No. 5, Washington -- The Capitals’ love of offensive players in recent drafts is well- documented. This team had 10 picks in last year’s draft and took seven forwards. It also grabbed two goalies among its first three selections. So, the backline is an area that has been ignored recently. No longer. This team gave up 51 more goals than it scored this past year, so the time to address defensive deficiencies is now. And Calgary’s Karl Alzner is as good a place as any to start. Already 6-foot-2 and 210 pounds, he has the frame to handle NHL duty and he also has the smarts to not get overwhelmed in any situation. He is not as physical as some would like, but that is an area of his game he can develop. He also has the offensive foundation to complement Washington’s raft of skilled forwards.First of all, if Kane is available at five, he'll be a Cap. Jakub Voracek could be too if he's there and Kane isn't. Then again, if Kane is available at five, that pick will be worth an awful lot in trade.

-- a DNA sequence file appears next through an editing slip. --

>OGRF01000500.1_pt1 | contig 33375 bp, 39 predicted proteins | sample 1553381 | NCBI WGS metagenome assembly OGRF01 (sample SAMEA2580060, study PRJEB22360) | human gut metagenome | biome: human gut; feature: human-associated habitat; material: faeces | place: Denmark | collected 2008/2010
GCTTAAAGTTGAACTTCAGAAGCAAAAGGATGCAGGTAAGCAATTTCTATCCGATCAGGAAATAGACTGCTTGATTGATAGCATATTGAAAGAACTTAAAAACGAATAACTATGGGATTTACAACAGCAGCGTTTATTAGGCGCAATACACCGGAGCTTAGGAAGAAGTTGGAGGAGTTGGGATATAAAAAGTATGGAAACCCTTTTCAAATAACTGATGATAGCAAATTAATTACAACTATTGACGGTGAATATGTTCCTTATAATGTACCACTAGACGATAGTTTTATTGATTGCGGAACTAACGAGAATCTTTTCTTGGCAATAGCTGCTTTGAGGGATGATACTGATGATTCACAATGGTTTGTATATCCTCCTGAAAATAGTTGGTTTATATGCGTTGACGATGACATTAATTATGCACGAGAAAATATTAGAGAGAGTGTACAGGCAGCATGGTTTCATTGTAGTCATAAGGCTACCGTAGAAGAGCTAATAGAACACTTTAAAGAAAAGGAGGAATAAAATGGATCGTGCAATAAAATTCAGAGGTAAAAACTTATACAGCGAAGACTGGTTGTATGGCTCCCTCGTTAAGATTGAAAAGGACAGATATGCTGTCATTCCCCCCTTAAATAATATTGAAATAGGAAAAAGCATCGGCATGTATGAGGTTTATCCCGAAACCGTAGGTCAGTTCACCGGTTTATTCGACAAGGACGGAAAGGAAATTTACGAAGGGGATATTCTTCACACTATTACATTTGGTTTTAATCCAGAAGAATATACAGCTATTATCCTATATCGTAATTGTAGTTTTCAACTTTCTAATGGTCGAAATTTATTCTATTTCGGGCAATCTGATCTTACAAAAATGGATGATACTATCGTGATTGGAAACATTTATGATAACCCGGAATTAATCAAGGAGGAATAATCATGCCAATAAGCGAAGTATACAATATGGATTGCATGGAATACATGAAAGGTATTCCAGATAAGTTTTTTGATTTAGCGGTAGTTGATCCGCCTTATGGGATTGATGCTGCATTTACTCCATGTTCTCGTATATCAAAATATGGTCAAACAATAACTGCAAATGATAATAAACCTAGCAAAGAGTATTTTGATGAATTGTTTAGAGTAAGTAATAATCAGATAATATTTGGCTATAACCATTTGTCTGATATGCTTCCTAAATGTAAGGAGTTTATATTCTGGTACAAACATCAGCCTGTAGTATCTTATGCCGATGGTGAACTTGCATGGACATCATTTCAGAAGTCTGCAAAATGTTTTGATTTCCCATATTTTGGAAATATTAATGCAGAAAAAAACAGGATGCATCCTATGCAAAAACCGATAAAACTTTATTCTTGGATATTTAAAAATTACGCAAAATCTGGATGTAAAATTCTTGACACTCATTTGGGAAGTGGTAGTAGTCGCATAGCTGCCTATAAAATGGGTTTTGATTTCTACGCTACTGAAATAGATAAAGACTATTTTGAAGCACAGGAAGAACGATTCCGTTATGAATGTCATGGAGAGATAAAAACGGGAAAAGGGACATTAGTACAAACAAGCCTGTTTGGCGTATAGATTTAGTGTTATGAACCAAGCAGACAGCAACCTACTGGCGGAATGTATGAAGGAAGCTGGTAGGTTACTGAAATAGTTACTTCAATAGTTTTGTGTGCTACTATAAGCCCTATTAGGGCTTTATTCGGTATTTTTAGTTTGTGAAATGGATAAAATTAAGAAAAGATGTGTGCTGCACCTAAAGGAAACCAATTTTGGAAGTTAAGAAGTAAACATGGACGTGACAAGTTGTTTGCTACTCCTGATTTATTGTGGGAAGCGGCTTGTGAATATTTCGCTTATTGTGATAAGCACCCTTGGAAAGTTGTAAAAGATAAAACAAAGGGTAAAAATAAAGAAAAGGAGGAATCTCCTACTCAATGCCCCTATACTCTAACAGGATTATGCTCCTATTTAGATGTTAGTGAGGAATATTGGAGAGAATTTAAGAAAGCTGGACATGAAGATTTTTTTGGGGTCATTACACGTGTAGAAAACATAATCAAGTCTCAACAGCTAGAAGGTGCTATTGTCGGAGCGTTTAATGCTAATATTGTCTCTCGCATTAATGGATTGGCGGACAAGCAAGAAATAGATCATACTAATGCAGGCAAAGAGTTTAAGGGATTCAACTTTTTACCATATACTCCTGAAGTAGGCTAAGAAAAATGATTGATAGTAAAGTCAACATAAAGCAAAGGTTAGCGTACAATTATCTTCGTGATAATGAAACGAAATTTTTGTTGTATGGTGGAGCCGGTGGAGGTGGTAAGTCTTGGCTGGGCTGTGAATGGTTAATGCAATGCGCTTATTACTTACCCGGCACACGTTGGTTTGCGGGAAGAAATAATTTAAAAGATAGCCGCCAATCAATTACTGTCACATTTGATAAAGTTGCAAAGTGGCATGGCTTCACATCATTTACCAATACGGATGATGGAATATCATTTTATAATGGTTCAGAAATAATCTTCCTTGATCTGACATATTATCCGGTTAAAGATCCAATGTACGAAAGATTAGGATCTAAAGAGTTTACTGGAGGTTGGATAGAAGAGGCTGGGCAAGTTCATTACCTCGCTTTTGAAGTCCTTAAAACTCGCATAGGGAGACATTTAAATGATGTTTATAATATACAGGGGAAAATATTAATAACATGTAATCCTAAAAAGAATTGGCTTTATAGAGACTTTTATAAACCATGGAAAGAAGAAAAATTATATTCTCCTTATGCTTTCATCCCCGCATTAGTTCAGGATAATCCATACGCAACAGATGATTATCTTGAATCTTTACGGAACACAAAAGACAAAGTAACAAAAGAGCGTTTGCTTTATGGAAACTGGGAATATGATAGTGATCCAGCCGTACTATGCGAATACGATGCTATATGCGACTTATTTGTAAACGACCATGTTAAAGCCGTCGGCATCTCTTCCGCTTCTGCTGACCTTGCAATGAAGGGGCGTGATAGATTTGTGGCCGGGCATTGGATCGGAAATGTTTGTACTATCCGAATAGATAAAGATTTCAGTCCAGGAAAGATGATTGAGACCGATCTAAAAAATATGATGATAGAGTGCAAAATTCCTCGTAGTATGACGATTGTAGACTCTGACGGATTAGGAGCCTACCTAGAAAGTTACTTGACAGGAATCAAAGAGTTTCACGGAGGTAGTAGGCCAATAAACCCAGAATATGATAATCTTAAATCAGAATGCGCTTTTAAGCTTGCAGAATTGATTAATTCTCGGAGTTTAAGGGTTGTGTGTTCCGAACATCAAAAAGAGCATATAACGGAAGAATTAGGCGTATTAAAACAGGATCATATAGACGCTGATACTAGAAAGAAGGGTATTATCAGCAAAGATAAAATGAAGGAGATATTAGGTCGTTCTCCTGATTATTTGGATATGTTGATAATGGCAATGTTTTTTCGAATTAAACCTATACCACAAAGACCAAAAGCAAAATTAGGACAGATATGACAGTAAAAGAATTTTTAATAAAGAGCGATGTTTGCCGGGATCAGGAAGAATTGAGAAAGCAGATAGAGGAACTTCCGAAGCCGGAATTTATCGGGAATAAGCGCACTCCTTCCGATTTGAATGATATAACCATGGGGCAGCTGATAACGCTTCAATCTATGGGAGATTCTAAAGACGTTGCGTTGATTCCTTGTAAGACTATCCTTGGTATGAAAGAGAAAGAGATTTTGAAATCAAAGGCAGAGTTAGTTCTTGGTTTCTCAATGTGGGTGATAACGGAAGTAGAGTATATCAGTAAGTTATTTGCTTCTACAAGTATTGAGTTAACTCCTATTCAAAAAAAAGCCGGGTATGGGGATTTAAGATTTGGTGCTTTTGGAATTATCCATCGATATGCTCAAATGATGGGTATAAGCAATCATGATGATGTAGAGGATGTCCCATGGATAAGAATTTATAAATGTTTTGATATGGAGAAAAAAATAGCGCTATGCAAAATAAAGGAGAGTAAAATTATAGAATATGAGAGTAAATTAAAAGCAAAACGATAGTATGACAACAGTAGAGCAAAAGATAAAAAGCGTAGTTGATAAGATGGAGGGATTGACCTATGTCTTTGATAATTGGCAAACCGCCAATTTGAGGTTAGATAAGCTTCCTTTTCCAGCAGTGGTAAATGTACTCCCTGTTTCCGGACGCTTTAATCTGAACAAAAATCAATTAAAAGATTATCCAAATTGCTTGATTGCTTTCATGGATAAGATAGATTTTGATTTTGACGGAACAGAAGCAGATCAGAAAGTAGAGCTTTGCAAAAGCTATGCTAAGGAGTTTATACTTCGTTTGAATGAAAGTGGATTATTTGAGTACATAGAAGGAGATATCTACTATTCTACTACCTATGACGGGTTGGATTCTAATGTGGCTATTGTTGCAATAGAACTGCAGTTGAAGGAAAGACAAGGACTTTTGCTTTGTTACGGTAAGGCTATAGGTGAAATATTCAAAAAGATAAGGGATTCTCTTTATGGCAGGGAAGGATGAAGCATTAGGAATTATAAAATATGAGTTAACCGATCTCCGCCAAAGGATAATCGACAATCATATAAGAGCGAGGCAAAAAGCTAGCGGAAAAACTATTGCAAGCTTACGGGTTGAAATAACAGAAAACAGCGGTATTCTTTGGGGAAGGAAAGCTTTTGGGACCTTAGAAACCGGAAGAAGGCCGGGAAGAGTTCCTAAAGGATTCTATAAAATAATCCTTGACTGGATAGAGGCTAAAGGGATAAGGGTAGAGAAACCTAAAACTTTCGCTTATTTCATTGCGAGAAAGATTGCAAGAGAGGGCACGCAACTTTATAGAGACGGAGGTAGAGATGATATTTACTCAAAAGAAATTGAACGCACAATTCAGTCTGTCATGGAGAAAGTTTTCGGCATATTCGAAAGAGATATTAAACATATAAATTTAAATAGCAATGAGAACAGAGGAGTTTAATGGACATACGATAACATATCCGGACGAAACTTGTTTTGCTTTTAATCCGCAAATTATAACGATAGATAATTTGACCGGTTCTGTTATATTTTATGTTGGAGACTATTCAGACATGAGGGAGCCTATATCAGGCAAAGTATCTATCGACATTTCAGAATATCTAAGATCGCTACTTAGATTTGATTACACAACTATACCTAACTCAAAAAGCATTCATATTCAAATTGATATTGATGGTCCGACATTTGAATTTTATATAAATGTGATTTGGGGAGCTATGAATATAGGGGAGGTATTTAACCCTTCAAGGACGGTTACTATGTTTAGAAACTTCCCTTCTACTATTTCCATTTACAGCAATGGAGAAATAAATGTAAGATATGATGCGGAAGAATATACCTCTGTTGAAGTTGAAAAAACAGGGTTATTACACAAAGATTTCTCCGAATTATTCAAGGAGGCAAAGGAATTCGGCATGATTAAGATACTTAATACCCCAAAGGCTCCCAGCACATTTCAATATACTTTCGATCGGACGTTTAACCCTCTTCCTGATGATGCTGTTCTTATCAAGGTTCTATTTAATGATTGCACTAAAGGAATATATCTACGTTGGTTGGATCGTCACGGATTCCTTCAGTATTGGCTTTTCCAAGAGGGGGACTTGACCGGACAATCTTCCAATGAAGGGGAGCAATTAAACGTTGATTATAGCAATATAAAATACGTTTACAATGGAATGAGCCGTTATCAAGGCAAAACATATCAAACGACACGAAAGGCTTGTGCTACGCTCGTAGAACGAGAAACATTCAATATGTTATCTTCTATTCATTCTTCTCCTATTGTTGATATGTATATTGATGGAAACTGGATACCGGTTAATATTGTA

But I have a bigger gripe with the logic behind the Caps' supposed pick. To say that the Caps have ignored the blueline in recent drafts is flat-out ridiculous, given that in 2005 the Caps' first four picks (including two first rounders) and five of their first eight in 2004 (again, including two first-rounders) were defensemen.
The Caps might take Alzner at five come June 22, but it won't happen under this scenario and it won't be because they've been neglecting a need to fill the position.